After 12 years of trying to get New Vrindavan to at least name their cows and to at least comply with the Minimum ISKCON Cow Protection Standards, it is now necessary to bring up this current violation. The purchase of these last 5 pregnant cows was a total surprise to the vast majority of community members, what to speak of some of the current Board of Trustees who had no idea that the purchase was taking place. The final straw of Managerial neglect is that there is no plan other than milk production for these cows.

I have been giving seminars at New Vrindavan for several years now entitled HOLISTIC COW CARE: NOT JUST MILK. It is unfortunate that this topic has fallen on deaf ears and that the cows are still considered as CASH COWS for fund raising, for milk production, and possibly for commercial milk sales. My position as the ISKCON Minister of Cow Protection and Agriculture is as an advisor. My advice on this purchase of 5 pregnant Holsteins was not sought. If consulted, I would have said too many cows too quickly. I am writing this letter to go on record that I was not a part of this purchase nor do I approve of this purchase.

Listed below is Standard 9, Requirements for Acquiring Cows, Not Allowed.
This is the standard that New Vrindavan has violated.

Not Allowed
• 1) Animal Acquisition
Procuring or breeding of a cow for the purpose of supplying milk without any plan for the care, training and engagement of offspring.
• 2) Lack of land and funds for animal care. Failure to provide sufficient land, cowherds, and funds to support the cow and/or offspring.

For a full view of the standards refer to: MINIMUM COW PROTECTION STANDARDS, ISKCON Law 507

Go to Section 2: Breeding Standards, Standard 1X Requirements for Acquiring Cows

Your servant,
Balabhadra das
ISKCON Minister for Cow Protection and Agriculture

Tuesday, March 27, 2007

Cow Protection Around the Globe Part II

Another stop was Mayapur cow project in India. Here is an excerpt from Balabhadra’s letters while there.

“Yesterday we had a 3 hour goshalla meeting. The bottom line depends on how many bulls are working. The agriculture department will take 6 bulls and start working them. The Mayapur goshalla will use 6 bulls for agriculture and transport, and Hrimati's bullock man will take 2 for 2 months and train them and return them trained. They have now 9 bulls trained and doing service, so if all goes according to plan, 21 will be trained and working. The agriculture department showed up bright and early the next morning after the meeting and was checking out all of the oxen. Hrimati was there and she was amazed that they showed up so quickly and were fired up about picking out their 6 oxen.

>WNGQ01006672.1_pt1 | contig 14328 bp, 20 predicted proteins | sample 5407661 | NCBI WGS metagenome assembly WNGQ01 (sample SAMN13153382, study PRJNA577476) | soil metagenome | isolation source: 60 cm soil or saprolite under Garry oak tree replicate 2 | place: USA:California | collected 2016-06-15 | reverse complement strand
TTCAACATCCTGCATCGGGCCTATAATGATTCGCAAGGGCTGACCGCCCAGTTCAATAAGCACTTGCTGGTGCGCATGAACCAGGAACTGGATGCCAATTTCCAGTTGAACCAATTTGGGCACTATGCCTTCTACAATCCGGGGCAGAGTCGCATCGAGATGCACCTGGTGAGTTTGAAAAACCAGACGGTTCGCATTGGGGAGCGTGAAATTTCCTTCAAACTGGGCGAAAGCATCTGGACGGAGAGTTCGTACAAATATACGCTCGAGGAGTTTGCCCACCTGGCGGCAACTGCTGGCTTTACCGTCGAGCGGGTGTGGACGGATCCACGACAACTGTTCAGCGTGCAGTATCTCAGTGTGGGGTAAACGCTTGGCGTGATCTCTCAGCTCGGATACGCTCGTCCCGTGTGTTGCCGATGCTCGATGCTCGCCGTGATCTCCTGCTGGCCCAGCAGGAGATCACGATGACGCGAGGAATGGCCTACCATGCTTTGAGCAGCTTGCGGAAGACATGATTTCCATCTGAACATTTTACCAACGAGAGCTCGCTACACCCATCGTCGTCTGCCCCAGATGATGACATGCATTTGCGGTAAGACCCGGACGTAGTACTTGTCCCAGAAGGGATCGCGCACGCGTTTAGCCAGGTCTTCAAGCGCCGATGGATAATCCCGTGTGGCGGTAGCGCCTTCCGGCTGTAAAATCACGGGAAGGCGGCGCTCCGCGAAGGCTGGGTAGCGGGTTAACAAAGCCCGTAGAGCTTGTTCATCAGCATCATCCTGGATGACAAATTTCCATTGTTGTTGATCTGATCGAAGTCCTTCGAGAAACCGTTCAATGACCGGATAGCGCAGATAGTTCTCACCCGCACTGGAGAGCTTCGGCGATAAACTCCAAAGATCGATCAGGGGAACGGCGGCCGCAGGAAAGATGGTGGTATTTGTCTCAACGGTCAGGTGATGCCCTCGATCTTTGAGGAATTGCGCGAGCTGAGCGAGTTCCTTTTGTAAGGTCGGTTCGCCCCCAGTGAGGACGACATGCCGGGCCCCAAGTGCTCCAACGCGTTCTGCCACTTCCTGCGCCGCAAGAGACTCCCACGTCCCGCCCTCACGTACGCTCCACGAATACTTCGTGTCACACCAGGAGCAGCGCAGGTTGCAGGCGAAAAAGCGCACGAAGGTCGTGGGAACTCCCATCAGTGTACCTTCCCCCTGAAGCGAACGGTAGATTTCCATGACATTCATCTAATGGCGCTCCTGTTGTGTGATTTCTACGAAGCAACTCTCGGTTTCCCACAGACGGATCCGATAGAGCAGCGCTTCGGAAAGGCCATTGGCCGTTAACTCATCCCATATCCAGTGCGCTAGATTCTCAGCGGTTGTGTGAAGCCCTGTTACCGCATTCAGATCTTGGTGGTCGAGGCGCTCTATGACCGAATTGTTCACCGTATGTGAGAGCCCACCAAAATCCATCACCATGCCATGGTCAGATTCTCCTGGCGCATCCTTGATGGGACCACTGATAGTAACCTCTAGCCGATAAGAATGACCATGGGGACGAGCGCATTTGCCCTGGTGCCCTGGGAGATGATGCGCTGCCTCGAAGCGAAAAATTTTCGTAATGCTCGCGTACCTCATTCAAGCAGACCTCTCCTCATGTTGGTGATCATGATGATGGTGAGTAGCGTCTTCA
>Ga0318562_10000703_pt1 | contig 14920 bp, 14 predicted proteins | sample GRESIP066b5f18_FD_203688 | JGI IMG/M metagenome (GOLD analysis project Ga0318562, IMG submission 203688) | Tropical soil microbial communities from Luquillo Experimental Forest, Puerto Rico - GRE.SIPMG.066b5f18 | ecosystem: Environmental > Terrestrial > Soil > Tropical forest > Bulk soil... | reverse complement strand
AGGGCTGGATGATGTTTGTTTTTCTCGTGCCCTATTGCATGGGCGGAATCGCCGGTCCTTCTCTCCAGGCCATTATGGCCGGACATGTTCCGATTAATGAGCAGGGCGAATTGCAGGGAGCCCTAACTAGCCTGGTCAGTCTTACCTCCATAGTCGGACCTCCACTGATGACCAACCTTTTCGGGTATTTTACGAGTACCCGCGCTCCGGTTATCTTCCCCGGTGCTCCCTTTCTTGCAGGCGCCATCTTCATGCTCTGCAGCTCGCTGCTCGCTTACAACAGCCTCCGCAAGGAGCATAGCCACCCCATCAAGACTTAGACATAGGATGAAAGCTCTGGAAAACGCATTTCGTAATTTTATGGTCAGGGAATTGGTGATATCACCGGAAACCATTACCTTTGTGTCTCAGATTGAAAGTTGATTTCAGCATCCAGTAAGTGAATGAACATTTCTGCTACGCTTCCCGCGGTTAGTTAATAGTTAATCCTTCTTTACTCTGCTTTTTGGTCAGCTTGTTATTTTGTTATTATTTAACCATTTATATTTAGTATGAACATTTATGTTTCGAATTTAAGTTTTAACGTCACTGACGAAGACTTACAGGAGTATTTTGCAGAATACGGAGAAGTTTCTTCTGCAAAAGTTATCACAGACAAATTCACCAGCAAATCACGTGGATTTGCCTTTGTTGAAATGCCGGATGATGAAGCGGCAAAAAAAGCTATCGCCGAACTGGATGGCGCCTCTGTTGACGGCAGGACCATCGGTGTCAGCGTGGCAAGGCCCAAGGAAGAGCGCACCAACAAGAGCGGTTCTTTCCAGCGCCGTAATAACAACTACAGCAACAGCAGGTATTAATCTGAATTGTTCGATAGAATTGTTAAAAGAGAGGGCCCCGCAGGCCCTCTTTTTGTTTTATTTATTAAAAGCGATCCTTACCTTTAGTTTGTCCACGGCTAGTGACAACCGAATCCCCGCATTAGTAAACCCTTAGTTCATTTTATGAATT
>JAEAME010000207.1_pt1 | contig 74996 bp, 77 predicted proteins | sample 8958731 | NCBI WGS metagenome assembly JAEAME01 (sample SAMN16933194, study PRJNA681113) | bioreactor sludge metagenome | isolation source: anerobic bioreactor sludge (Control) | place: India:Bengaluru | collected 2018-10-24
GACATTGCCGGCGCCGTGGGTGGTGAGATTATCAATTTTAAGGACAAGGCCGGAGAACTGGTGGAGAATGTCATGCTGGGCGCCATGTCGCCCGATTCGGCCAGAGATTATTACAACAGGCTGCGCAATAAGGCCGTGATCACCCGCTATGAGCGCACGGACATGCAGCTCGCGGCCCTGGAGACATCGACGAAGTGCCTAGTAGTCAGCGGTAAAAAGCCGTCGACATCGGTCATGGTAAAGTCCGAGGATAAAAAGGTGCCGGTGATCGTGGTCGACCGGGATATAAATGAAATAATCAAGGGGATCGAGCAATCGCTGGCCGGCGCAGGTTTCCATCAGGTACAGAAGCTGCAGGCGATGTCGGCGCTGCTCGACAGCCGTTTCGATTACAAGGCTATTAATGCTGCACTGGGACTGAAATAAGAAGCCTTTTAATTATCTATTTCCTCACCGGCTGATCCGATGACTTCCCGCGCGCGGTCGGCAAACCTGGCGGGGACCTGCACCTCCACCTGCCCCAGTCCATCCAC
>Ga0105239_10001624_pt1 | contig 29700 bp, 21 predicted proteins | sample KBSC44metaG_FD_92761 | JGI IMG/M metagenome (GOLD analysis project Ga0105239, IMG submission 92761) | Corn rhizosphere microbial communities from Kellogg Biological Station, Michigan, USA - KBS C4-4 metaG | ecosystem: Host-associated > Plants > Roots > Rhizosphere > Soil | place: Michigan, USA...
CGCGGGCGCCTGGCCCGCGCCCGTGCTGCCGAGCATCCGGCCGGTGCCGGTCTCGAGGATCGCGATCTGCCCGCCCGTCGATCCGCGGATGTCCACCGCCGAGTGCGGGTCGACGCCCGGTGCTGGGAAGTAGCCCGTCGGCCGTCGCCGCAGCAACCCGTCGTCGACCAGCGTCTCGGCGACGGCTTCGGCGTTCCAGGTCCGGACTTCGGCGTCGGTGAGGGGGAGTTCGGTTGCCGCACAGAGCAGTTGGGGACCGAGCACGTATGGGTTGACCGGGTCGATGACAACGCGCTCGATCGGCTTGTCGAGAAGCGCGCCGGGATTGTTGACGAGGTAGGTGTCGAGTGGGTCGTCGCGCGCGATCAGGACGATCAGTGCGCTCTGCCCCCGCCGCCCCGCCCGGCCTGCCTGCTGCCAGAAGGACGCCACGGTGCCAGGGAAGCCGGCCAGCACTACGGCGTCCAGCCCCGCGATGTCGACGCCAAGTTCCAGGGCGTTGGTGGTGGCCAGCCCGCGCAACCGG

Oxen are now employed in spiritual processions in Mayapur

Hrimati is a member of the animal protection committee at Mayapur. She speaks fluent Bengali and is not afraid to get involved. During the meeting, I was able to push through a lot of her proposals and projects that need done at the goshalla.”

Mahadeva, the lead bull was very sick when Balabhadra was there. He spent much time helping the devotees take care of him. An operation was performed, but we found out later he never fully recovered and has passed away. He was greatly loved by the devotees there.

Mahadeva right before he became very ill

Hrimate with Abhay Charan who will replace Mahadeva as breeding bull.

Monday, March 12, 2007

Cow Protection Around the Globe

Balabhadra at Wenda's: "All of Wenda's cows/oxen are rescue. One of these 3 Holsteins was so sick that Wenda slept with him in the barn for 6 months. He is now quite healthy and as sweet an ox as can be. "

Being a simple cowherd at heart, Balabhadra now realizes he could have taken a laptop with him and updated you all as he traveled. Now that he is in Estonia taking a break, he has sent some photos of his trip.

The first stop was Wenda Shehata’s project in East Sussex England.

Another cow protector, Labangalatika in Raigad India, wrote us about her. That’s how we found out about her and decided to visit her.

“Do you know about Wenda in England who has a cow rescue place and 34 cows and bulls? When she was a small girl she freed some calves meant for slaughter and had to hide all night in the bushes to avoid being caught but got severely beaten anyway. She vowed when she grew up to have a place where nothing would ever be killed and when she was 35 she did this with help of Matthew whom she met after her son was grown up and on his own. They have this place for 13 yrs now and she does Agnihotra every morning and makes 500 cow dung cakes a day. The two of them do all their own work.

She is a devotee, and uses homeopathy in treatment of cows. She also was an activist to stop the veal trucks at Dover. She came to India this year to research how to use gobar and mutri and give some talks. She went to Kurma Rupa too and she has a book contract in Europe. She was to come and visit here but the Nasik riots held her up and she had to get her plane back to UK and have police escort from Nasik to Mumbai!!! “


Balabhadra: "The brown cow was terribly abused and was full of fear for a long time. Due to Wenda's sensitive and gentle care she is quite well now. She asked me to name her and I named her Vrindavan Isvari."